September 7, 2022
Do anxiety and depression predict longitudinal IBD outcomes?
Anxiety and depression predict an unfavourable course of IBD. Attention to mental health is an important component of comprehensive IBD care.
Fairbrass KM, Gracie DJ, Ford AC. Relative Contribution of Disease Activity and Psychological Health to Prognosis of Inflammatory Bowel Disease During 6.5 Years of Longitudinal Follow-Up. Gastroenterology. 2022 Jul;163(1):190–203.e5. https://www.gastrojournal.org/article/fulltext
Between 2014 and 2021, British researchers documented demographic and clinical characteristics as well as anxiety and depression scores for 718 adults with IBD, accruing a mean 6.5 years of follow up. The patient population was divided into four groups: those with or without clinical activity at baseline who did or did not have symptoms of anxiety or depression. Anxiety and depression symptoms were assessed using validated questionnaires.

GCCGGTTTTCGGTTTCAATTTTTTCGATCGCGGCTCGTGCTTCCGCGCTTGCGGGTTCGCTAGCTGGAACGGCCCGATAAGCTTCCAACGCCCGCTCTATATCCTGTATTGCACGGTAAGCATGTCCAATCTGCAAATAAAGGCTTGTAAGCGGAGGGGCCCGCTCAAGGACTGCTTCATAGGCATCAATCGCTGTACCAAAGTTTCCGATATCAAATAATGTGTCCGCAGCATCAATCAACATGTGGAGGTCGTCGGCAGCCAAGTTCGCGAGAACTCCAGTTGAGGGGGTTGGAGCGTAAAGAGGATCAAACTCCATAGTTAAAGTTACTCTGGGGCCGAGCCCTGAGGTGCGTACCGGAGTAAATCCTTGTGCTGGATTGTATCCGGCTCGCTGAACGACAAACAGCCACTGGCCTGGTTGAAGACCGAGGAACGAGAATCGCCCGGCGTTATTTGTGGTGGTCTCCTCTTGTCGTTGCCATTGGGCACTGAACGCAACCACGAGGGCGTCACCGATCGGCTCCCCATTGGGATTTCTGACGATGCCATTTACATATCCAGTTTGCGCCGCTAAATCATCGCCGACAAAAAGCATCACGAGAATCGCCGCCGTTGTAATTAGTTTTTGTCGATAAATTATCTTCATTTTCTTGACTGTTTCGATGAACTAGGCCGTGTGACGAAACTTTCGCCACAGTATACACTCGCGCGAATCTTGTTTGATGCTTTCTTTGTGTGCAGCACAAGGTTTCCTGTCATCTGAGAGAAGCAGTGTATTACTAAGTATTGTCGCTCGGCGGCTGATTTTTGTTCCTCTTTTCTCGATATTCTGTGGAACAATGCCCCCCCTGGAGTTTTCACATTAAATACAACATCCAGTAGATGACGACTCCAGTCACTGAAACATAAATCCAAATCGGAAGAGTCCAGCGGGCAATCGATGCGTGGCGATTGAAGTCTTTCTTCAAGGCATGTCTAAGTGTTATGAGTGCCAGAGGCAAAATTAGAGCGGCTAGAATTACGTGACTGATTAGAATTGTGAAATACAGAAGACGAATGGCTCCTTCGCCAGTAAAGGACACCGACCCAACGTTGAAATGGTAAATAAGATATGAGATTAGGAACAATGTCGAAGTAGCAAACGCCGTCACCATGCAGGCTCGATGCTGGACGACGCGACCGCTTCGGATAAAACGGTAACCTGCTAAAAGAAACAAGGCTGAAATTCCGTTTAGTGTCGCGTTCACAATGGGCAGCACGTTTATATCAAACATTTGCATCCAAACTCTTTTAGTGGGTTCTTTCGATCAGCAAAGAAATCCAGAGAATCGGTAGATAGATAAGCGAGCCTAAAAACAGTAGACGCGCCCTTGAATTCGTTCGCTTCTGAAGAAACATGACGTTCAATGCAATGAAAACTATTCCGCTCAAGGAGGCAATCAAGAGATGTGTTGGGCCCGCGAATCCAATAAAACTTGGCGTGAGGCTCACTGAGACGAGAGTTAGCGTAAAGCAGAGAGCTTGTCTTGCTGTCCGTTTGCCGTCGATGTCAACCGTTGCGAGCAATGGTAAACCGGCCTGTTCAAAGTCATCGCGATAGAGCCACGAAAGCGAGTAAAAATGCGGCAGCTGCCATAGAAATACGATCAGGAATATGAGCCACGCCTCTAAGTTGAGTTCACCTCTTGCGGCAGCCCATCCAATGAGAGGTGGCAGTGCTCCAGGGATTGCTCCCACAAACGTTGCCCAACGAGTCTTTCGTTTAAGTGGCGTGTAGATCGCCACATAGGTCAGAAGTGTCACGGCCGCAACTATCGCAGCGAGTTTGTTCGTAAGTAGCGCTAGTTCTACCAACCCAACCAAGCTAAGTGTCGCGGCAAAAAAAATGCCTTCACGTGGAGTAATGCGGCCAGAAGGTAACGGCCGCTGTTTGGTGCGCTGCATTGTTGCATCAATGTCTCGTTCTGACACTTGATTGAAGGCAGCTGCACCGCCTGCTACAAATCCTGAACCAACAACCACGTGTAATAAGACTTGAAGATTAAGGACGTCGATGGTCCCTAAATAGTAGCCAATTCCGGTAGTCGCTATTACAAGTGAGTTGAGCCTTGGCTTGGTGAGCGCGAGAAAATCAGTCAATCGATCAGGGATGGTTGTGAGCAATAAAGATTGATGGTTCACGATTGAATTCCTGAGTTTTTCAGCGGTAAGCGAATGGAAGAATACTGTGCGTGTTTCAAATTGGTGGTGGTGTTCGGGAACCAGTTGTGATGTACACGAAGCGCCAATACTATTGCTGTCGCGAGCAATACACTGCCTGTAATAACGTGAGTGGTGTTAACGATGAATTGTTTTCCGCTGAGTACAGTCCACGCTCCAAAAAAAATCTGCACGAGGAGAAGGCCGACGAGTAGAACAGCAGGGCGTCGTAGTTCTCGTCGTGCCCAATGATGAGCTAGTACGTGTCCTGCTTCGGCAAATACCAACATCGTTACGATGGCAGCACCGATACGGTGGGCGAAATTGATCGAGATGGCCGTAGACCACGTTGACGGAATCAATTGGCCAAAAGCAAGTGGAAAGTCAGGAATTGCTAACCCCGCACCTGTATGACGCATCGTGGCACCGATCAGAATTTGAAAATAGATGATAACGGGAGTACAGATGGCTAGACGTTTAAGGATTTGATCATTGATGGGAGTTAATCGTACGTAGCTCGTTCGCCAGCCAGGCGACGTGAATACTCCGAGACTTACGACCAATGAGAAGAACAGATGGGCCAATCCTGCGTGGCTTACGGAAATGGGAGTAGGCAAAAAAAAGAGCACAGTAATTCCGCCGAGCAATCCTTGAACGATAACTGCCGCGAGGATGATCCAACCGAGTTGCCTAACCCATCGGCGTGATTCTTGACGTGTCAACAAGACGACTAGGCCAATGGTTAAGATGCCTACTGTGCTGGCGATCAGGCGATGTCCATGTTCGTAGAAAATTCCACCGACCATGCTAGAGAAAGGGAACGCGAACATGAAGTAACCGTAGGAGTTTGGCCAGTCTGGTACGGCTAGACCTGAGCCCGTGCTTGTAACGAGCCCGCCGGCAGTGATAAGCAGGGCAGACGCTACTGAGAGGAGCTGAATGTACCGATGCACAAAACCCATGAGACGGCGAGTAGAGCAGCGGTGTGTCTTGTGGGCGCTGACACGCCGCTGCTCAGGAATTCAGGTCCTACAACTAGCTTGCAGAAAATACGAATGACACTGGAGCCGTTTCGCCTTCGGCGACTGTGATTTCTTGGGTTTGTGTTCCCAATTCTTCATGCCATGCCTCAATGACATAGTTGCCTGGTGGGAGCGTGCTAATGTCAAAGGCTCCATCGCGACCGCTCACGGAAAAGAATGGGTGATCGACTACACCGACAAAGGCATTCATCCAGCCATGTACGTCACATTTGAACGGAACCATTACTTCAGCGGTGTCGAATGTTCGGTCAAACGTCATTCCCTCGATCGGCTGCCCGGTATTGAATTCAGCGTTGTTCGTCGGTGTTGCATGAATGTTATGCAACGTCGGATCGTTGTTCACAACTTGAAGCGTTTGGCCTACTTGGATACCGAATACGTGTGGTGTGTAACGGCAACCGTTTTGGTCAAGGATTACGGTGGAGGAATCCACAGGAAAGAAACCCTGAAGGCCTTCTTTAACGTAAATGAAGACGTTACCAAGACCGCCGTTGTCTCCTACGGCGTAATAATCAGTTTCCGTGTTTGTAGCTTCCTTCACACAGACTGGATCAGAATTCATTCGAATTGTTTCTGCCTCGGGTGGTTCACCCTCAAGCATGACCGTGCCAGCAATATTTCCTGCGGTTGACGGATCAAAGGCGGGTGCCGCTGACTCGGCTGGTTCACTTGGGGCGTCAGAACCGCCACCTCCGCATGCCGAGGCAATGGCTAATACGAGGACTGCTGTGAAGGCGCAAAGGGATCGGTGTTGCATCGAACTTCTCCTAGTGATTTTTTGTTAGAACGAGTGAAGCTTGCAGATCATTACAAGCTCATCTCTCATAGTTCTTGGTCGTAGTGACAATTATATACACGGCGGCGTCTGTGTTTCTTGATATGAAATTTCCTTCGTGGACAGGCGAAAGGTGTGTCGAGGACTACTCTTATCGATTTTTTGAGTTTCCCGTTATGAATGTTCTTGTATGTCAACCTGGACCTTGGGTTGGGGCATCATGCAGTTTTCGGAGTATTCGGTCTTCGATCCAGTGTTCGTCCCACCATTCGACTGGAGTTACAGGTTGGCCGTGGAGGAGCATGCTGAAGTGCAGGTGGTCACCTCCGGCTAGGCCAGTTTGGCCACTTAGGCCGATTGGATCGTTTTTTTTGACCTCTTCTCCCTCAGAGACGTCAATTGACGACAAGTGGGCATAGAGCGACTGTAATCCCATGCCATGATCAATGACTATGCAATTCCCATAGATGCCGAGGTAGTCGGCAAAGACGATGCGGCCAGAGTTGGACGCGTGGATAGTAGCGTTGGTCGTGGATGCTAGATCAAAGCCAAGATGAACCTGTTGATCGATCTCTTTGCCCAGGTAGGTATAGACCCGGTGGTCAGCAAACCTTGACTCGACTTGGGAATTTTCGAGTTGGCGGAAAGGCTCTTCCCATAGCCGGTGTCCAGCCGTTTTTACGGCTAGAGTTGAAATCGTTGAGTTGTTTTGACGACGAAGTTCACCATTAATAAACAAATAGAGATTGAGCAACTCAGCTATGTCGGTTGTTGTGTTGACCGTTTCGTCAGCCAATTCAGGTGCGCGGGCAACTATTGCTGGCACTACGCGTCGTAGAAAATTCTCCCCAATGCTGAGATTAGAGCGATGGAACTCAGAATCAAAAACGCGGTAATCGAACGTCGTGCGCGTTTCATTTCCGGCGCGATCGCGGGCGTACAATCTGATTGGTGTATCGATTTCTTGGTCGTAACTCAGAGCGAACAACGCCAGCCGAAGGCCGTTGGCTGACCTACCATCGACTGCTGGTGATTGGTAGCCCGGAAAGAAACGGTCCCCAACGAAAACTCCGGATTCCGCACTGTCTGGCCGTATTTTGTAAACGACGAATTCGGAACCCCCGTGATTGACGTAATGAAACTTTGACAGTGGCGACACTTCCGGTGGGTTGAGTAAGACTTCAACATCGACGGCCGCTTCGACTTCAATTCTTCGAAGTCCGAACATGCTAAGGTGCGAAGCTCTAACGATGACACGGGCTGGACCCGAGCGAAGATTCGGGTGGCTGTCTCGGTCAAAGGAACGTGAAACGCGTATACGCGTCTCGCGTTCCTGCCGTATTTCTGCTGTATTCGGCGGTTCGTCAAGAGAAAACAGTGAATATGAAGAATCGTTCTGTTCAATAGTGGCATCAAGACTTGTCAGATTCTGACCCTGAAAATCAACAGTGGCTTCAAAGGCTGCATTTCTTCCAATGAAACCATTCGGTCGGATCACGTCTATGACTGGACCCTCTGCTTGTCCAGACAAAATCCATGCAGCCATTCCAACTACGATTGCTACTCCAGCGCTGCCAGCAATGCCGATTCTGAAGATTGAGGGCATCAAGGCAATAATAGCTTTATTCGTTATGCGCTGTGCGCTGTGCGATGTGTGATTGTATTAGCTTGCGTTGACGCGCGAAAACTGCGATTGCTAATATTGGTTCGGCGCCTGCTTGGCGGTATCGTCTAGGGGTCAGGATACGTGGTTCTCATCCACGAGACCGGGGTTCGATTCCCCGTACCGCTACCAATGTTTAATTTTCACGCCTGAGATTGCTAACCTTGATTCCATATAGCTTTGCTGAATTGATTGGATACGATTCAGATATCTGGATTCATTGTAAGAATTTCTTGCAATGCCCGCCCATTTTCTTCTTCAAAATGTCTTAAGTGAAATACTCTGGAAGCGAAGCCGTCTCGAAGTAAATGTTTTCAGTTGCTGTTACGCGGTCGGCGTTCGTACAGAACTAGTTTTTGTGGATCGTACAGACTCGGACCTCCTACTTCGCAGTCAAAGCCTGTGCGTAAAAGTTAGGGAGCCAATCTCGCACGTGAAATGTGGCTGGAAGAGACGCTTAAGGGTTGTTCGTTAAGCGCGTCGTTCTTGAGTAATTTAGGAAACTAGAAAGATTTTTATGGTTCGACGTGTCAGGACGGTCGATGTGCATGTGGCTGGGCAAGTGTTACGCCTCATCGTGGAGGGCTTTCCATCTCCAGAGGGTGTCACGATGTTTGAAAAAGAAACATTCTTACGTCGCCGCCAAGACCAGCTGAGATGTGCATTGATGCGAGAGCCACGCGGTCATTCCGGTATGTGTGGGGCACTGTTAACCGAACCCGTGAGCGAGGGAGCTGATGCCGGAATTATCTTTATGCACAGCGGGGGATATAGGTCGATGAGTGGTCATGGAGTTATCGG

In multivariate analyses, those in clinical remission with anxiety or depression symptoms had a higher risk of a combined measure of corticosteroid use or clinical relapse, compared with patients in clinical remission at baseline who did not have symptoms of anxiety or depression (Hazard Ratio [HR], 1.57; 95% Confidence Interval [CI], 1.08–2.27). Similarly, individuals with normal levels of fecal calprotectin (FC) at baseline and symptoms of depression or anxiety were at a higher risk of subsequently requiring corticosteroids or experiencing relapse, compared to those with normal FC levels at baseline and no symptoms of depression or anxiety (HR, 1.67; 95% CI, 1.07–2.62).
Patients with clinical activity at baseline along with symptoms of depression or anxiety also had significantly higher rates of medical therapy escalation due to uncontrolled IBD activity (HR, 1.65; 95% CI, 1.14–2.4) and a higher risk of death during follow-up (HR, 4.99; 95% CI, 1.8–13.88), compared to those in clinical remission at baseline and without depression or anxiety symptoms.
Study Design: Longitudinal cohort
Funding: The Leeds Teaching Hospitals Charitable Foundation and Tillotts Pharma UK Ltd.
Allocation: Not applicable
Setting: Single center
Level of Evidence: 1b